There’s no correlation that suggests mass shootings have increased in recent years. Simply, they haven’t. The data is clear. And mass-killings more generally actually peaked in the US in 1929 (the year of a particularly awful tragedy at the hands of a pyromaniac, if I’m not mistaken).

According to the National Centre for Education Statistics, schools are significantly safer now than they were 20 years ago: the violent crime victimisation rate fell from 53 per 1,000 students to 14. An incredible fall of 74% from the early 90s.

At the time of writing, there’s now only two states that don’t have ‘right to carry’ laws in the US (i.e. laws that mean you can carry a concealed handgun). The unprecedented liberalisation (in the proper sense of the word) means that there’s over 300 million guns in the US and at least one in 45% of all households. All this despite the massive fall in gun-related violent crime. In fact, the proliferation of guns in America that are held by law-abiding citizens are probably a reason why the crimes are falling. A legally held gun is significantly more likely to be used to prevent a crime than instigate one.

And as Nick points out, this call for bans on “assault weapons” (there’s a correlation between how passionately someone wants to ban them and their inability to define what one actually is), would lead to no change in the level of gun crime. And that’s at best. A report by the US governments National Criminal Justice Reference Service concludes in a comprehensive study (where you get the feeling they really wanted to prove assault weapons should be outlawed): “Should [the so-called assault weapon ban] be renewed, the ban’s effects would on gun violence are likely to be small at best and perhaps too small for reliable measurement.”

We don’t need new laws. We just need to morn the loss of these precious people that we have lost. You want to solve the problems of the world? We libertarians cracked that a long time ago: More freedom. More love.

Sorry all, but supply-side economics is a fact.

Most political pundits and many politicians (of all flavours) describe “supply-side” economics as “voodoo economics” or the ramblings of “delusional supply-side fantasists”. But there's one problem.Whenever we get the stats in, it appears that the rate at which governments tax us actually have an effect on our behaviour, and subsequently on the amount of money that winds its way back to the treasuries.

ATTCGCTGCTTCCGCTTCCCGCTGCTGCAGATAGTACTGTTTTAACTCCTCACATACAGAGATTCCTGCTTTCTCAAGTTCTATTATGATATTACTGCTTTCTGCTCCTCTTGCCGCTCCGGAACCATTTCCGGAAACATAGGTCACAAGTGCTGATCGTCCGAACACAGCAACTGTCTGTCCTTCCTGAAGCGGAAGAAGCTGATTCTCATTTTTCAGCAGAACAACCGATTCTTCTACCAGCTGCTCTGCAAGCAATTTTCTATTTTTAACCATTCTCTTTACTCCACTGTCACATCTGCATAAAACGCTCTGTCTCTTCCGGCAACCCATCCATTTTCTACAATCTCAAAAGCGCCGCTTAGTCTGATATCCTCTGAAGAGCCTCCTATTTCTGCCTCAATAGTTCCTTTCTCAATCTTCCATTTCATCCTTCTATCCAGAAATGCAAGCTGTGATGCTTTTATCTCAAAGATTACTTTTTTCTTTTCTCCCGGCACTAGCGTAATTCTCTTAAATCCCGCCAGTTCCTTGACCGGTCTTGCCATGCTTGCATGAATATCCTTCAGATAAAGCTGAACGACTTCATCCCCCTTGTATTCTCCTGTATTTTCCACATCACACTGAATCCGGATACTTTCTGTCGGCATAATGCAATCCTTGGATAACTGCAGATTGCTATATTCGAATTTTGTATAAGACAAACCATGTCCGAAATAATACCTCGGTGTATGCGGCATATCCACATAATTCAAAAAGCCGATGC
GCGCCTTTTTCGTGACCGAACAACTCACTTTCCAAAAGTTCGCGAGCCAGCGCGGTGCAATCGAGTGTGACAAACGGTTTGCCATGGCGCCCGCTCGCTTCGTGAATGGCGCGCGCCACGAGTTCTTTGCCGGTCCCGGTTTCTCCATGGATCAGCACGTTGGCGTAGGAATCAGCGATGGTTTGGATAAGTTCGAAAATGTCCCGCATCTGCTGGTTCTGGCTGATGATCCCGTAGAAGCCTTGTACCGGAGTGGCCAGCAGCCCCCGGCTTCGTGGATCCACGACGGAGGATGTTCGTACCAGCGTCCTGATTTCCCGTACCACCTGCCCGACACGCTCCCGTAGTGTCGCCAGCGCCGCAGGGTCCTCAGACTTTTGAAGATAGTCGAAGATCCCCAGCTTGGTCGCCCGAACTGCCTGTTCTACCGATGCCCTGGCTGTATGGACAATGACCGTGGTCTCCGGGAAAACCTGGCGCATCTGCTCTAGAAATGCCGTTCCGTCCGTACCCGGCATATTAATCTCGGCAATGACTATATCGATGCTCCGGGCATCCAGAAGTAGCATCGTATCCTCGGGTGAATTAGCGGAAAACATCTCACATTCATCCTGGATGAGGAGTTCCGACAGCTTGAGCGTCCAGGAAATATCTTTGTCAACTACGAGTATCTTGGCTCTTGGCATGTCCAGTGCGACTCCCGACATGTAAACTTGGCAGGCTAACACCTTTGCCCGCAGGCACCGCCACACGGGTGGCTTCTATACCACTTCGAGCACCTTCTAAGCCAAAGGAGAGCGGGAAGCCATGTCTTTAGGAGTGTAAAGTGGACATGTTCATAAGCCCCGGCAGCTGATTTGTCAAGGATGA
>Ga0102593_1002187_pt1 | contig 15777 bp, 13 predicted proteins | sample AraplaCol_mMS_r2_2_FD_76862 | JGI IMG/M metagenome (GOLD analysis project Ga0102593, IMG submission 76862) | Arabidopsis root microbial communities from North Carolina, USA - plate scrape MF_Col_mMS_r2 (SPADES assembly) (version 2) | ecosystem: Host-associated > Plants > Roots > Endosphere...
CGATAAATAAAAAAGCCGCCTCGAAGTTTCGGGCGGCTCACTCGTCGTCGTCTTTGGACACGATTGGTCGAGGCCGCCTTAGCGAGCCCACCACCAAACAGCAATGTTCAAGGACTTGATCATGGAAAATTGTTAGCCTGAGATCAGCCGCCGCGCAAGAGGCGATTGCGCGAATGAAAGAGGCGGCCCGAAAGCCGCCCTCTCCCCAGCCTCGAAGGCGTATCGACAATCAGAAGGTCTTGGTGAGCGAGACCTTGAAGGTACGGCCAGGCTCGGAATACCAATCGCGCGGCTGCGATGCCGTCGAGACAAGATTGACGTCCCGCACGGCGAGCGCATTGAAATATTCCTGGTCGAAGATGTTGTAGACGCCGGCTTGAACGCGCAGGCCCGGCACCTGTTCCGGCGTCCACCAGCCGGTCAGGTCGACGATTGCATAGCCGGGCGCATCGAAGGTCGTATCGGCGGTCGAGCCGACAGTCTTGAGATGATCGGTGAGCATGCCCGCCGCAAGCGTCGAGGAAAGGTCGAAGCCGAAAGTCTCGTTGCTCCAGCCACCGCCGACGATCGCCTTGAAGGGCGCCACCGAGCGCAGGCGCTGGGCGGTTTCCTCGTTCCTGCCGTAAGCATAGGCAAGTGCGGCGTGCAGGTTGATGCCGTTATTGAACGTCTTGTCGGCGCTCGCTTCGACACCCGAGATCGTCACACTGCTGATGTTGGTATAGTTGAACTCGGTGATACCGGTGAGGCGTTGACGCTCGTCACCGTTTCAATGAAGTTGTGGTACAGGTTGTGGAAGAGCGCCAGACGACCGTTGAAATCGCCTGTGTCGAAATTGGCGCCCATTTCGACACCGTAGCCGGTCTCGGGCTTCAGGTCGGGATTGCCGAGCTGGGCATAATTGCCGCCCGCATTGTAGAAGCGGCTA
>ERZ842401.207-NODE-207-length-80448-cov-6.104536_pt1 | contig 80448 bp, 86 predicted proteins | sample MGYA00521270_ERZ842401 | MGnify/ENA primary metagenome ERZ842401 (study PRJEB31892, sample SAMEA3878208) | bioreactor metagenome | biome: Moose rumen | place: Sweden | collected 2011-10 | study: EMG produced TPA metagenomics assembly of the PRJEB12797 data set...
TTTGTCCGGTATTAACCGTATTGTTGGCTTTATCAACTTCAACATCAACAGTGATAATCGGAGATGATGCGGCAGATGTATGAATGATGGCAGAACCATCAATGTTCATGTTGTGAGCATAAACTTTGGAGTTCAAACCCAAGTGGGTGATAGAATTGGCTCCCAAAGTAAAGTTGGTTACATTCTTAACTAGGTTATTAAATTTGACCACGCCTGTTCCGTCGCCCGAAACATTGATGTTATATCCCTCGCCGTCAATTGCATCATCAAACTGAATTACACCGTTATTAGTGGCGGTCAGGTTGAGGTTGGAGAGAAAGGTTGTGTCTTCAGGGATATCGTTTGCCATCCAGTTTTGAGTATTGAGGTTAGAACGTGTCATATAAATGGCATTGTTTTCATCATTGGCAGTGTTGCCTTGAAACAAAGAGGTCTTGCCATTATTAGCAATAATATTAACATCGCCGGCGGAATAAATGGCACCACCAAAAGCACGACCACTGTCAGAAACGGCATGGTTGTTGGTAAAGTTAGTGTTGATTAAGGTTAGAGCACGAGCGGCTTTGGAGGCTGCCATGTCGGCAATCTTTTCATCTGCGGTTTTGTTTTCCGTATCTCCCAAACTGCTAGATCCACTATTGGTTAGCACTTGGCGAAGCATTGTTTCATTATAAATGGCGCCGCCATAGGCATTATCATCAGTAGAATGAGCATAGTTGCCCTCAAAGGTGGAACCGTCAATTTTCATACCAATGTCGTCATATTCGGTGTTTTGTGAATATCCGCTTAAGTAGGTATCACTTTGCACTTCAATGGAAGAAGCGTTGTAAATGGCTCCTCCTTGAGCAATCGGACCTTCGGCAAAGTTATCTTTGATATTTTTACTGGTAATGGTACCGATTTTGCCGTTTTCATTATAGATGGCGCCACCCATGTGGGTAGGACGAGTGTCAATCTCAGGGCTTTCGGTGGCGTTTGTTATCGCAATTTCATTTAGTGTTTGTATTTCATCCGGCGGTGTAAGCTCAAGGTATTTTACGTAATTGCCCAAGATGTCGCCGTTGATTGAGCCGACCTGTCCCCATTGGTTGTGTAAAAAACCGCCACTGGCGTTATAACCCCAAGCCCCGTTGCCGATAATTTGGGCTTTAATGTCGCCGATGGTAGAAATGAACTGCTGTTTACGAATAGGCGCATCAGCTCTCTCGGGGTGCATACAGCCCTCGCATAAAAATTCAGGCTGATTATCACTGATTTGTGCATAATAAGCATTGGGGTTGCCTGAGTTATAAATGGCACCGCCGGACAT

When the change is small (say an income tax increase from 35% to 37%) there is almost no negative Laffer curve effect. But when the change is large (say a 10% increase or decrease) then this will have a more pronounced effect on government income. This simple economic reality – dynamic scoring – has for a series of bizarre anti-intellectual reasons been ignored and even ridiculed.

Well we've had some more hard data about this economic reality. Aside from this excellent summary from journalist Janet Daley, we've no one seemed to mention this when the data came in around November time.

Gordon Brown raised taxes on the higher earners from 40% to 50%. The effect? Millionaires who were eligible to pay at that rate (based on what they declared to the taxman as income) have – quite within the law, fallen from 16,000 to 6,000. The government has an estimated £7-£9 billion in lost earnings:

It turns out that the introduction of the 50p rate of income tax caused two thirds of those earning over a million pounds per year to simply disappear from the reach of HM Revenue and Customs. Whereas, under the previous highest tax level of 40p in the pound, 16,000 people were prepared to declare earnings of one million, that number shrank to only 6,000 after Gordon Brown, bless him, introduced the higher rate. Result: the Treasury actually lost 7 billion pounds in revenue.

It would appear that due to the worsening economy, and the higher taxation level both incentivising ways of getting around paying income tax at all, and also incentivising entrepreneurs not to bother trying as hard, the government has shot itself in the foot.

That's the funny thing about this supply-side “voodoo economics” that can't possibly be real: it has a tendency to actually be very real indeed.